An article in the UK Telegraph alerted us to the curious “Sunday Assembly” godless church movement. Although the idea was originally hatched by some comedians (literally-speaking) in London, the article focuses on a congregation in the somewhat unlikely locale of Nashville, Tennessee. (On the other hand, perhaps it’s not so surprising that atheists in that part of the country would want to network and find some reassurance in numbers.)
The idea of Sunday Assembly is to offer “a church experience but without the ‘God part.'” A member of the congregation named Adam Newton puts it this way:
The idea is why not steal all the good bits about church – the music, the fellowship, the community work – and lose the God stuff. Luther said: “Why should the Devil have all the good tunes?” We kind of feel that way about the church.
(I’m fairly sure it wasn’t Martin Luther who coined that quoted expression, but no matter.)
Speaking as someone who is actually not opposed to some God stuff, I think one nevertheless has to resist the temptation to be gratuitously mean towards what is ultimately a harmless and hopelessly-doomed enterprise. But one obvious question must be posed: Why would atheists, who necessarily believe that believers in God are deluded, want to copy their behavior? Why get together just like the deluded ones and adopt their habits, even imitating in certain respects some of their rituals and practices? It would seem to be conceding that the deluded ones are on to something very good. And that seems like a rather irrational basis for proceeding, especially for people who are firm believers in rationality above all else.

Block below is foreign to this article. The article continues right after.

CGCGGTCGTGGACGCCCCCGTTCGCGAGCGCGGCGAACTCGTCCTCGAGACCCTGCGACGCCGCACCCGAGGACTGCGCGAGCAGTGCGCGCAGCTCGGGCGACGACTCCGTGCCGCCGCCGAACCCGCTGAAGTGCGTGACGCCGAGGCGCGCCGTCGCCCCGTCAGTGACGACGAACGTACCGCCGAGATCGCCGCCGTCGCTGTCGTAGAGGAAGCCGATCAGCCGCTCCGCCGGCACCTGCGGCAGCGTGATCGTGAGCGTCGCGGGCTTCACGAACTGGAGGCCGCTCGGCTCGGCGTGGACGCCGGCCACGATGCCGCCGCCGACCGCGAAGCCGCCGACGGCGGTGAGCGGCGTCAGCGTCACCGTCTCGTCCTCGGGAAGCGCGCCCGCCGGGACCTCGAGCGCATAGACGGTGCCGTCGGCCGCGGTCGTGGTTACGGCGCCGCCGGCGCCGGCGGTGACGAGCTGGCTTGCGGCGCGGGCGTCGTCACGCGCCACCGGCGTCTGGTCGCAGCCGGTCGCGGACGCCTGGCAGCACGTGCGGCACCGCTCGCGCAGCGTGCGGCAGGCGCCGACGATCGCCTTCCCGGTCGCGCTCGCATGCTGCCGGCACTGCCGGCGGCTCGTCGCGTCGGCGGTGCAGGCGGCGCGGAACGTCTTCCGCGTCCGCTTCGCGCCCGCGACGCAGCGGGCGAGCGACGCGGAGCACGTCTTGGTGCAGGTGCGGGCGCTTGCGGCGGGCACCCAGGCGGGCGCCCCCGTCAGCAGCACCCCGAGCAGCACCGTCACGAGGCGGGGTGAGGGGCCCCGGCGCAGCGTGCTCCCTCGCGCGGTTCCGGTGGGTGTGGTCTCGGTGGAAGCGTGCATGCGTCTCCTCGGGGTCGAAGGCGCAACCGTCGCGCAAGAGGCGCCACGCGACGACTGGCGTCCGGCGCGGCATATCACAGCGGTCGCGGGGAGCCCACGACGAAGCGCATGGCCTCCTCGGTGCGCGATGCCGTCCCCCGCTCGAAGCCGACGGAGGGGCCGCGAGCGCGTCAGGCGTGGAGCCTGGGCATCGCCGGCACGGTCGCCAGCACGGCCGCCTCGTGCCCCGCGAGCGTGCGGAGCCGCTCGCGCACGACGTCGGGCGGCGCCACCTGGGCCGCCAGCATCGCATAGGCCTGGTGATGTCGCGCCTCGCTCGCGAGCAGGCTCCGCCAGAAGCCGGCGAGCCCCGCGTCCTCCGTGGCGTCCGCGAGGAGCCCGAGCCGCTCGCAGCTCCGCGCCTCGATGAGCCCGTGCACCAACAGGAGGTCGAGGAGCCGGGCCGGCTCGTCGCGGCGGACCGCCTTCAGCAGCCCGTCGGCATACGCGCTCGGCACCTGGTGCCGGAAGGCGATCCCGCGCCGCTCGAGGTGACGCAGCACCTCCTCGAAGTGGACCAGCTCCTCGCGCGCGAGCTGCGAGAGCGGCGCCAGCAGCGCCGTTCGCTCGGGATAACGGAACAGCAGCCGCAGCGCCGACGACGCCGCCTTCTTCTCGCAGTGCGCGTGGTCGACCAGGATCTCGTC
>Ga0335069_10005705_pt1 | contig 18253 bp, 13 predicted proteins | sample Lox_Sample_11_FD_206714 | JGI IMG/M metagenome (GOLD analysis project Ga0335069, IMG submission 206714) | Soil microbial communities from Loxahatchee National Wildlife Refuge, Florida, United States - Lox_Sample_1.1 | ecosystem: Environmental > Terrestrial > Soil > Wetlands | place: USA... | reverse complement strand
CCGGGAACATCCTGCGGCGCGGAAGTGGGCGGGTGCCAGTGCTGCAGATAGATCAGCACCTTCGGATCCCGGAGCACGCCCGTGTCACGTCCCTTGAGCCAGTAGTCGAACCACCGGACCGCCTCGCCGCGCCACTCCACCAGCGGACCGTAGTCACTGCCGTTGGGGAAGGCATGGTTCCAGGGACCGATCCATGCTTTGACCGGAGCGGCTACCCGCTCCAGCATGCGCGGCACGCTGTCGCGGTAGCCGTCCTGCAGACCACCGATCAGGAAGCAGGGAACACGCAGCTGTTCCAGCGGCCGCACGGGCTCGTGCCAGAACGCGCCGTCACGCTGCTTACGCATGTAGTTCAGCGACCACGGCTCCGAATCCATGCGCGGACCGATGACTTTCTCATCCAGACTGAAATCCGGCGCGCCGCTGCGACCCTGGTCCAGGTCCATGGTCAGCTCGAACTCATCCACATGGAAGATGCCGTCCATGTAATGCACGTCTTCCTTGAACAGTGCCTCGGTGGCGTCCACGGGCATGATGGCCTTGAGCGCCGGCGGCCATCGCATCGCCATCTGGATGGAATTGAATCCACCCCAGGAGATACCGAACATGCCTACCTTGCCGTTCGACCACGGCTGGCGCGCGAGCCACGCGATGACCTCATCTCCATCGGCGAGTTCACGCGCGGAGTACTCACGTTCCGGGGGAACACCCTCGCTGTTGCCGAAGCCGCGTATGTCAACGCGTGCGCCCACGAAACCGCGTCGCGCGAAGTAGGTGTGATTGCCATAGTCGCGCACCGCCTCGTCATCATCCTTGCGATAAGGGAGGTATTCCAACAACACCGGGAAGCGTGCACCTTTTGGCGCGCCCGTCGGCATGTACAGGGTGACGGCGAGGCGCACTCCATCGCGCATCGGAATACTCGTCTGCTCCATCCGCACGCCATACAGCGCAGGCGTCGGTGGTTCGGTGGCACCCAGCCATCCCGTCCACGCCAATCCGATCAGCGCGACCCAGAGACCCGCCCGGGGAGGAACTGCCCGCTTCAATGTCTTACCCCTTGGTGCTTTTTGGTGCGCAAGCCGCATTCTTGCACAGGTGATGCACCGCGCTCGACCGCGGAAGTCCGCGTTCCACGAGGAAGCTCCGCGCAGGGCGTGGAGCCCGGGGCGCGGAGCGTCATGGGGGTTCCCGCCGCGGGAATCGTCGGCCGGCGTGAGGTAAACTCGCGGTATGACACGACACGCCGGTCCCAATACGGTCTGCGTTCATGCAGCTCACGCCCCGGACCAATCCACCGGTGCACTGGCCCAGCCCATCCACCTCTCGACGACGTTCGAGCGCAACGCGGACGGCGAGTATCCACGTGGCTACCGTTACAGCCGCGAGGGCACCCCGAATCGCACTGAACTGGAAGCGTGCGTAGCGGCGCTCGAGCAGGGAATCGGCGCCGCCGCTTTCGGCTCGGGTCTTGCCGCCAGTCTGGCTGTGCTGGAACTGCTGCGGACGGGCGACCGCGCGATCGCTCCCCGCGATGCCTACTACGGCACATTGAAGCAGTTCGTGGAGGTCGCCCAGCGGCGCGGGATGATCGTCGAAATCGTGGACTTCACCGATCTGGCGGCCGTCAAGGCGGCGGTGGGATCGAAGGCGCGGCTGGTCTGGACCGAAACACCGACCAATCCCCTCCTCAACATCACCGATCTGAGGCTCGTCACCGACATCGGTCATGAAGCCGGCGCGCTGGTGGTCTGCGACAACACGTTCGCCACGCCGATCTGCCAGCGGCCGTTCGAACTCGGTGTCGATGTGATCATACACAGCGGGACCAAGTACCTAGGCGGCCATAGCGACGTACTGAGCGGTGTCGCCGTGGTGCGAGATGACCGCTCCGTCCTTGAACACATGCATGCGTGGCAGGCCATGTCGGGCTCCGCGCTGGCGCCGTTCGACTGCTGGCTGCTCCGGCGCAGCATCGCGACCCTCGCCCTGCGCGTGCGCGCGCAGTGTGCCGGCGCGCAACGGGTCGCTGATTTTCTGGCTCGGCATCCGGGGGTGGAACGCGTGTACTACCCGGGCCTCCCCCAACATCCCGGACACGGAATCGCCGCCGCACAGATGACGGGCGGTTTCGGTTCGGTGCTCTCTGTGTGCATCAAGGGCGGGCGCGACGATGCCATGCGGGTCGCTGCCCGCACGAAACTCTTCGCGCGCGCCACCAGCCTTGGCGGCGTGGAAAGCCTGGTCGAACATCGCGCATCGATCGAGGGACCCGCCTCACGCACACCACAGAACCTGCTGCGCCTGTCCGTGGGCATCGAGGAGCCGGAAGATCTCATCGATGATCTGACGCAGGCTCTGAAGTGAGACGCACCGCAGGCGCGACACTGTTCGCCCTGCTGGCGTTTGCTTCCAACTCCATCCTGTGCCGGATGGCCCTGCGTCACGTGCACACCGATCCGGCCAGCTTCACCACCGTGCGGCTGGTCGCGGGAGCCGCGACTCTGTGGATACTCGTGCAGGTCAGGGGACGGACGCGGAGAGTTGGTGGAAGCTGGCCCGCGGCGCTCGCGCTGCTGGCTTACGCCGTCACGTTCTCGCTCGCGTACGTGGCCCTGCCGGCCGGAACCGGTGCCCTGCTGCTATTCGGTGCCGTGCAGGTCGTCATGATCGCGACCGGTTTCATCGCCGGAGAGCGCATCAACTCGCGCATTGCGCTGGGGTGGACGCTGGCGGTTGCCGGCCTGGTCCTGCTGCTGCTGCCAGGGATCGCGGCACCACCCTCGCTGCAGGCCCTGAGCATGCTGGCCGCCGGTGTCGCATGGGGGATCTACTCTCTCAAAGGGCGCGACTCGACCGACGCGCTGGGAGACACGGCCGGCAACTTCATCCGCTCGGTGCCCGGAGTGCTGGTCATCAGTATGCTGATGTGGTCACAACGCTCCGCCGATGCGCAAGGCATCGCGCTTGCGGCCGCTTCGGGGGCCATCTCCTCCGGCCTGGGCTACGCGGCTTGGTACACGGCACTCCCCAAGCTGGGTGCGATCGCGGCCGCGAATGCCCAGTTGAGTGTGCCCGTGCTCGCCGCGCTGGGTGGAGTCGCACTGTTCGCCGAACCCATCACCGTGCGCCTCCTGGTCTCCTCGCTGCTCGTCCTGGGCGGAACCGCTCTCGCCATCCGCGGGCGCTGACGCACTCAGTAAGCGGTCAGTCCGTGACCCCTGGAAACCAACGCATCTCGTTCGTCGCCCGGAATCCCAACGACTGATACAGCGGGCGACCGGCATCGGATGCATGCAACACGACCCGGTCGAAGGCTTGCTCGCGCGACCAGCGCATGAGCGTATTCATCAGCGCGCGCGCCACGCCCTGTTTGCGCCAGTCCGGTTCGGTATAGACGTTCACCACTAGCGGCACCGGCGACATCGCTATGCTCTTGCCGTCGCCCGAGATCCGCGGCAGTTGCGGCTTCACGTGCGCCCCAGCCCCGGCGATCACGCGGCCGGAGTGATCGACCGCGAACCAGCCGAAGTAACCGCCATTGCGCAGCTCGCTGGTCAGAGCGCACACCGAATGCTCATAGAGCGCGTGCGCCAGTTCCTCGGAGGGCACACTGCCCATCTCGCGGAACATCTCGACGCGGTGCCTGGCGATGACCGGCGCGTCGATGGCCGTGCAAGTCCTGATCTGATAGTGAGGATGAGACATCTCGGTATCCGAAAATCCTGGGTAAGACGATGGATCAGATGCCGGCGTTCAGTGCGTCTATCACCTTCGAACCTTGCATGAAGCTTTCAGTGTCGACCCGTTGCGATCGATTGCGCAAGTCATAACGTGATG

Do they not understand that the reason people starting getting together in the first place, singing inspiring music, sharing fellowship and volunteering to help others was that they believed in a good and just God, and one who desired that they act in this way?
Further, they really should try to understand that if everyone ceased being (allegedly) deluded, and belief in God became truly just a fossil of the past, then there would no longer exist any example of believers coming together to honor their God and to endeavor to carry out his will, and then there would be no one left to imitate. The pointlessness of all such shenanigans in the absence of any belief in a divine eternity and in infinite goodness would lead to the final end of Sunday assemblies, or any similar events.
And then, I guess you could say, the Devil really would have all the good tunes.